So the system is structured such that there is continuous uninterrupted supply of electricity. If there is excess electricity, it will store that in the batteries.
When you look at the design of these systems, there are two major constraints. One is that you don’t want a situation where you can’t supply electricity, can’t meet demand, and the other is you don’t want to waste electricity either.
What kind of feedstocks are you using to feed the digester?
An early part of the project was looking at exactly that. The first one that was identified, and this is one of the fundamental parts of the project, was that in these parts of the world are huge amounts of aquatic weed which are basically invasive species. They live in the ponds and the waterways, things like water hyacinth and salvinia. Local people are already paid to remove this stuff from the waterways, because it’s a nuisance. So there’s a huge amount of biomass available from that source. Second to that is looking at locally-generated food waste, from households or markets. In the site where we are working, there is also commercial kitchens that are quite close to the university, so that’s an additional source of food waste that might not be available in other parts of India. We also look at aquatic cow dung, which is fairly ubiquitous across India. The cow dung is always being collected. Sometimes it’s used for organic fertiliser, sometimes it’s dried and burned.
Is there a plan to implement this system elsewhere in other villages?
We’re a research institute, the University of Sheffield, funded by government, the EU and other sources of funding, and that is limited so it all depends a little bit on what the funders fund us to do. However, we do have a plan to take things forward, especially on the technical side. We’ve identified various improvements. We’d like to create a ‘Mark 2’ version of this and we are also looking at projects that will enable us to have a larger scale implementation element, looking at potential electrification of several villages with different renewable resource profiles, so we don’t want to make this project too specific to one particular area of India. We would like to look at some more distinct areas in terms of climate and, especially, in terms of resource availability.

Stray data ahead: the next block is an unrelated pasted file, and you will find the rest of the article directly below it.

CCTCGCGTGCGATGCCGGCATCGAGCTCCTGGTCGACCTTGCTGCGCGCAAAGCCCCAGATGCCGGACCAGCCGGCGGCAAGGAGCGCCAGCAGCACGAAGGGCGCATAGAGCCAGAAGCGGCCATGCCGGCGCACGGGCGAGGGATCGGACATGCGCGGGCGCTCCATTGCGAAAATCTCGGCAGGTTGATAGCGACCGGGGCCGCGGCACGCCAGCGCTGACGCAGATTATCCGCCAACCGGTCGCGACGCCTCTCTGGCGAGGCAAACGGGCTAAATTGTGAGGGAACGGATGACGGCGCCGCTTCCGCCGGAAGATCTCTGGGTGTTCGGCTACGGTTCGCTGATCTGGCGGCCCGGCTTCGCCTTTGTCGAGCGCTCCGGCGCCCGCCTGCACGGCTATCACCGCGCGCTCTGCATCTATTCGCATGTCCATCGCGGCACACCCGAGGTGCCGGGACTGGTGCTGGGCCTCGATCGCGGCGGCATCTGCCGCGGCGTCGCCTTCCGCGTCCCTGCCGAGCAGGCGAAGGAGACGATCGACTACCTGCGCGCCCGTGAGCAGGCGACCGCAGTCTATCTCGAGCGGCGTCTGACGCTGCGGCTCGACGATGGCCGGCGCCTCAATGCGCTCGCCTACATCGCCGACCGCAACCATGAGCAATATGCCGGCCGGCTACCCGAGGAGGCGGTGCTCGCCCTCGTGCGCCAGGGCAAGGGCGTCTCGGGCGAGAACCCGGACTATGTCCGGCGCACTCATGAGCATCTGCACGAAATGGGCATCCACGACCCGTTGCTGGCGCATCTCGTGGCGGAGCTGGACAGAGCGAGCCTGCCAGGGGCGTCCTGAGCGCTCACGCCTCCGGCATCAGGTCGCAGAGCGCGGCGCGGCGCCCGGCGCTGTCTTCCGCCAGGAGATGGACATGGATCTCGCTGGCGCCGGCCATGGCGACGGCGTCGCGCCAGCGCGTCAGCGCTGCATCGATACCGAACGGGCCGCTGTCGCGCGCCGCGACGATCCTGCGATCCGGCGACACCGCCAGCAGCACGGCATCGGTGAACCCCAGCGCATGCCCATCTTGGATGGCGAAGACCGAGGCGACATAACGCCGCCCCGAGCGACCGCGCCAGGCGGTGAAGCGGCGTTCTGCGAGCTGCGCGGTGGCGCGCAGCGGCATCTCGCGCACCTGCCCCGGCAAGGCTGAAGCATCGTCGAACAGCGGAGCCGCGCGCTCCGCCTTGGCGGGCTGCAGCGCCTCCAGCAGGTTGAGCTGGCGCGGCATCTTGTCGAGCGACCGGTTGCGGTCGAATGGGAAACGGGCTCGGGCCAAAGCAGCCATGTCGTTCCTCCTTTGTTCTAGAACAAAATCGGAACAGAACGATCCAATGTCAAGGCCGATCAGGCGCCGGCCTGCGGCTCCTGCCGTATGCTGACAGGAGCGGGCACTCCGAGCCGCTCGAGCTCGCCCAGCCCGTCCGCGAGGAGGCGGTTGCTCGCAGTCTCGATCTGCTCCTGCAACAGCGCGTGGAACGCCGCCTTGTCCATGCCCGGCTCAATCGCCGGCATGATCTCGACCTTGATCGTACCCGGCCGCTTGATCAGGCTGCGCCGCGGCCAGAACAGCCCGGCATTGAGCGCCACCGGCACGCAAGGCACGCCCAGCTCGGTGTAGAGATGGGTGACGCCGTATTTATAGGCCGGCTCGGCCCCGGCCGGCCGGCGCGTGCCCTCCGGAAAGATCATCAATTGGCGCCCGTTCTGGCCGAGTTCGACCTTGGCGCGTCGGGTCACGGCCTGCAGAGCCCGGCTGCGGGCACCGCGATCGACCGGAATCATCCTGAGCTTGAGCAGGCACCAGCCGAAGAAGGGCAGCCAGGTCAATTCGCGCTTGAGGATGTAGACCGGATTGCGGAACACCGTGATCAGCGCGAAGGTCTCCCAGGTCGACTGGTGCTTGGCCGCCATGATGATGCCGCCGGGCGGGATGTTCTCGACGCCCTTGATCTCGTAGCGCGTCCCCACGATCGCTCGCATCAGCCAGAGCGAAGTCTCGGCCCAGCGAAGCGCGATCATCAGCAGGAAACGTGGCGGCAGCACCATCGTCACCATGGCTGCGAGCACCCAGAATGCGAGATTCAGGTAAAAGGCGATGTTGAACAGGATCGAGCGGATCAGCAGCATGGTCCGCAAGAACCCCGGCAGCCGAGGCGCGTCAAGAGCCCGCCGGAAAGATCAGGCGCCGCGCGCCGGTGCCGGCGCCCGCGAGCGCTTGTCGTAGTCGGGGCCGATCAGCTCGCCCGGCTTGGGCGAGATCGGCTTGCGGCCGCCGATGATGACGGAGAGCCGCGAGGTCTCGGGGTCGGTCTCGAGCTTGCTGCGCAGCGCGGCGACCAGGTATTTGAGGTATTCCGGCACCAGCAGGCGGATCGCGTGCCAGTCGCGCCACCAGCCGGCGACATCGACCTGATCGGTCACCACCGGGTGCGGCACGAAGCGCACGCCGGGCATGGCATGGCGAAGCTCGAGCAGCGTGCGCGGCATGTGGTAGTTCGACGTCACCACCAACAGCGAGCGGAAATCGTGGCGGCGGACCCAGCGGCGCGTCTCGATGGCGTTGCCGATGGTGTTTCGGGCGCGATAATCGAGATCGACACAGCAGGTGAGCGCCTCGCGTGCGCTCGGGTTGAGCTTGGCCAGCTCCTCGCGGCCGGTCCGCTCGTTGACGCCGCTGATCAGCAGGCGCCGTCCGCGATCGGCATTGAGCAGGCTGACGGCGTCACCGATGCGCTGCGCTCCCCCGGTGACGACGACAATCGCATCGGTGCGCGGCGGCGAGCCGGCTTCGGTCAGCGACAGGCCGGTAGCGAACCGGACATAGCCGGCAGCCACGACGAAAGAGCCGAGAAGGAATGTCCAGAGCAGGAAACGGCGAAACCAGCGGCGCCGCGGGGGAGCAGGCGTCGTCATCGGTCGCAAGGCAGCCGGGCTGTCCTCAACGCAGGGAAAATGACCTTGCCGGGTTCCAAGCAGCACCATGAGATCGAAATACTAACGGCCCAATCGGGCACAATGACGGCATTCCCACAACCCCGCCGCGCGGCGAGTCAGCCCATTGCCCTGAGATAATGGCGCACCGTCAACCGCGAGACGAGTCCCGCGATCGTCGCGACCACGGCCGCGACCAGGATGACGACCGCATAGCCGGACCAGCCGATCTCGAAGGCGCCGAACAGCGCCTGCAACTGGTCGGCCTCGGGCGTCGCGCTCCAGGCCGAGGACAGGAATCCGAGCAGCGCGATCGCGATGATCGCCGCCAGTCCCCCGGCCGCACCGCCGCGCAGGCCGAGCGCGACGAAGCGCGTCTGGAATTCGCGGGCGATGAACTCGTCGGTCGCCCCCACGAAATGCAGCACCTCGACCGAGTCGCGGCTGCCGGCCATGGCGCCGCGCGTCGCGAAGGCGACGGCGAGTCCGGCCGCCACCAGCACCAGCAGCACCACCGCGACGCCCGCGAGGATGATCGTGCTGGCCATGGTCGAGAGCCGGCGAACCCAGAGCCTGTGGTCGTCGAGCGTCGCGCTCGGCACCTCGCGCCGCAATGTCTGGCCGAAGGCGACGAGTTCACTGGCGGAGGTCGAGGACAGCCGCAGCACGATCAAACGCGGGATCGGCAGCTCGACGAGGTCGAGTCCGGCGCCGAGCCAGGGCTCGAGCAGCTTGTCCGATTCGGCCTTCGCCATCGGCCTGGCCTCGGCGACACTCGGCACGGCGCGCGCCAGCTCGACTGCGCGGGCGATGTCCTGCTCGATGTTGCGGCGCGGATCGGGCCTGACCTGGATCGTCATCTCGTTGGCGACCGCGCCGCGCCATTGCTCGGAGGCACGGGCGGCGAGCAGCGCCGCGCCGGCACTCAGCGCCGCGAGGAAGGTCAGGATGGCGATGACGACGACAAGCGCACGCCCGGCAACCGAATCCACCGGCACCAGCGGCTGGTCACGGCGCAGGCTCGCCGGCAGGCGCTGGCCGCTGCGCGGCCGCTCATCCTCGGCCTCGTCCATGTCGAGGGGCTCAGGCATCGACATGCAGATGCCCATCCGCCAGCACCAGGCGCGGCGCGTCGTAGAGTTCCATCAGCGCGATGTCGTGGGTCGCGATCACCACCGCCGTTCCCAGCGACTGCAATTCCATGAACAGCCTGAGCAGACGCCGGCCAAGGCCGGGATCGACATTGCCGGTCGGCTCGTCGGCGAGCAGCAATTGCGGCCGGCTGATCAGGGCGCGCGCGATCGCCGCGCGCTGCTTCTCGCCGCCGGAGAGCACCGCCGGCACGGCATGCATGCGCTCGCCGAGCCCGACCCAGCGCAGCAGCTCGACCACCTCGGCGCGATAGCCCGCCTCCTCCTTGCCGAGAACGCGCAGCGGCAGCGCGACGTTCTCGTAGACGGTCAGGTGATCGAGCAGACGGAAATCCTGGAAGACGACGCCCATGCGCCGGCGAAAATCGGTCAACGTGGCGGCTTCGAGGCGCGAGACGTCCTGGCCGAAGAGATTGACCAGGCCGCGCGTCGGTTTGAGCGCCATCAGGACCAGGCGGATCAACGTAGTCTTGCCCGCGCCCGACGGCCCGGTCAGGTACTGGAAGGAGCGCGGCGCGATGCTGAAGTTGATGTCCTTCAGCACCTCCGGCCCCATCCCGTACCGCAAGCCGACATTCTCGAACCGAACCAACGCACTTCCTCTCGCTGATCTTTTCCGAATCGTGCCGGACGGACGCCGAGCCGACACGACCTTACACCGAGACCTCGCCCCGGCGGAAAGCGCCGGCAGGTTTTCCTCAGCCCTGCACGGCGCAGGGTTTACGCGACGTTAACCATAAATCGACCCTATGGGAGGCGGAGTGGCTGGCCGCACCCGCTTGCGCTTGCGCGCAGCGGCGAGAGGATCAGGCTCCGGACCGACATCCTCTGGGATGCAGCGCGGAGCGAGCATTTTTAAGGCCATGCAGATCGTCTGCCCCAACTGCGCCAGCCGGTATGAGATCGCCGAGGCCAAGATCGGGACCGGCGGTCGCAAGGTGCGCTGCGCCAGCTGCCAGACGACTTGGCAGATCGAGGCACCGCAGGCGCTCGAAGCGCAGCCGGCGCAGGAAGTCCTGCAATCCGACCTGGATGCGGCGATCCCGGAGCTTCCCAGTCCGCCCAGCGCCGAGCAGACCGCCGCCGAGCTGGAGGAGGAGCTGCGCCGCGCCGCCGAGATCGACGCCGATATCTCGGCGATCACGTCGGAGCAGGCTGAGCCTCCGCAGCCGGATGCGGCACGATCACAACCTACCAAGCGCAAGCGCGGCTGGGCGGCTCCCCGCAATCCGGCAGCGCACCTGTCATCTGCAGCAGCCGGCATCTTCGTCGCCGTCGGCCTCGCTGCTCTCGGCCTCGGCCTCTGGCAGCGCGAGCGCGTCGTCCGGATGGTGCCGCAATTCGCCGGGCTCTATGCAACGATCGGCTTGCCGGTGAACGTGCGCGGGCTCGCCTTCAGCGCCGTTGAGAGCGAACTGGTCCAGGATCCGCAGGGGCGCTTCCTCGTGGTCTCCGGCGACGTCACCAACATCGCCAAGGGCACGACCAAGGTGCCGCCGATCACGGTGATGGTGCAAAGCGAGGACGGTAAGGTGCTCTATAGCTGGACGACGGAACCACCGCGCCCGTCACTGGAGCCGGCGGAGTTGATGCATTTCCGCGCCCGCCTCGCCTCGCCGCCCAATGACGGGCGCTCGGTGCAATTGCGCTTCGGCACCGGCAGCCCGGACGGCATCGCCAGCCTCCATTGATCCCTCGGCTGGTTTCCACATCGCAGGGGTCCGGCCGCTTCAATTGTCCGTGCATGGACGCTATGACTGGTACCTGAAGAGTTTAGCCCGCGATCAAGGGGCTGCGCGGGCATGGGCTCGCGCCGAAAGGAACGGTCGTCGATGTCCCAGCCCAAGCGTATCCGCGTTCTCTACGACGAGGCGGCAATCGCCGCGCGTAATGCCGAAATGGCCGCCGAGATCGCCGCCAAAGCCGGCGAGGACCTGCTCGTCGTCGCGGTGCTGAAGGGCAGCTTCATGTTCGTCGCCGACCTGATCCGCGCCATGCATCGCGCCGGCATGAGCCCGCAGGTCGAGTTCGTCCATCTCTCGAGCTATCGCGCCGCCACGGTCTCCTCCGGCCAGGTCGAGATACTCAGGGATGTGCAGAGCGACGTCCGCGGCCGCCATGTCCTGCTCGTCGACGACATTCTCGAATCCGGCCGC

We’re also talking to some industrial partners who are interested in working with us for the more scaled rollout.
Are there any plans to take this to other countries outside of India?
Yes. The research itself is not geographically specific as the work we’ve been doing has taken a more general outlook. The confines of the project would be to look at this idea of rural electrification in the developing world. So we’re talking huge parts of eastern Asia, sub-Saharan Africa, some parts of South America, areas where there is a similar problem of energy access being limited or zero and where supplying electricity can make a huge difference to a huge number of people.
To take a step-back, if we’re looking at stand-alone energy systems, some of the ideas and some of the technology we’re looking at is actually applicable in the developed world as well. Situations where you have communities that want to be off-grid or have to be off-grid for some reason. We could start looking at island communities that often have problems with energy access and have to use quite low-efficiency fossil fuels. People are also starting to look at off-grid instead of using the national grid, generating their own electricity locally with a much lower impact in terms of carbon intensity. So there is a kind of industrialised world twist to this, although our work is really focussed on the developing world.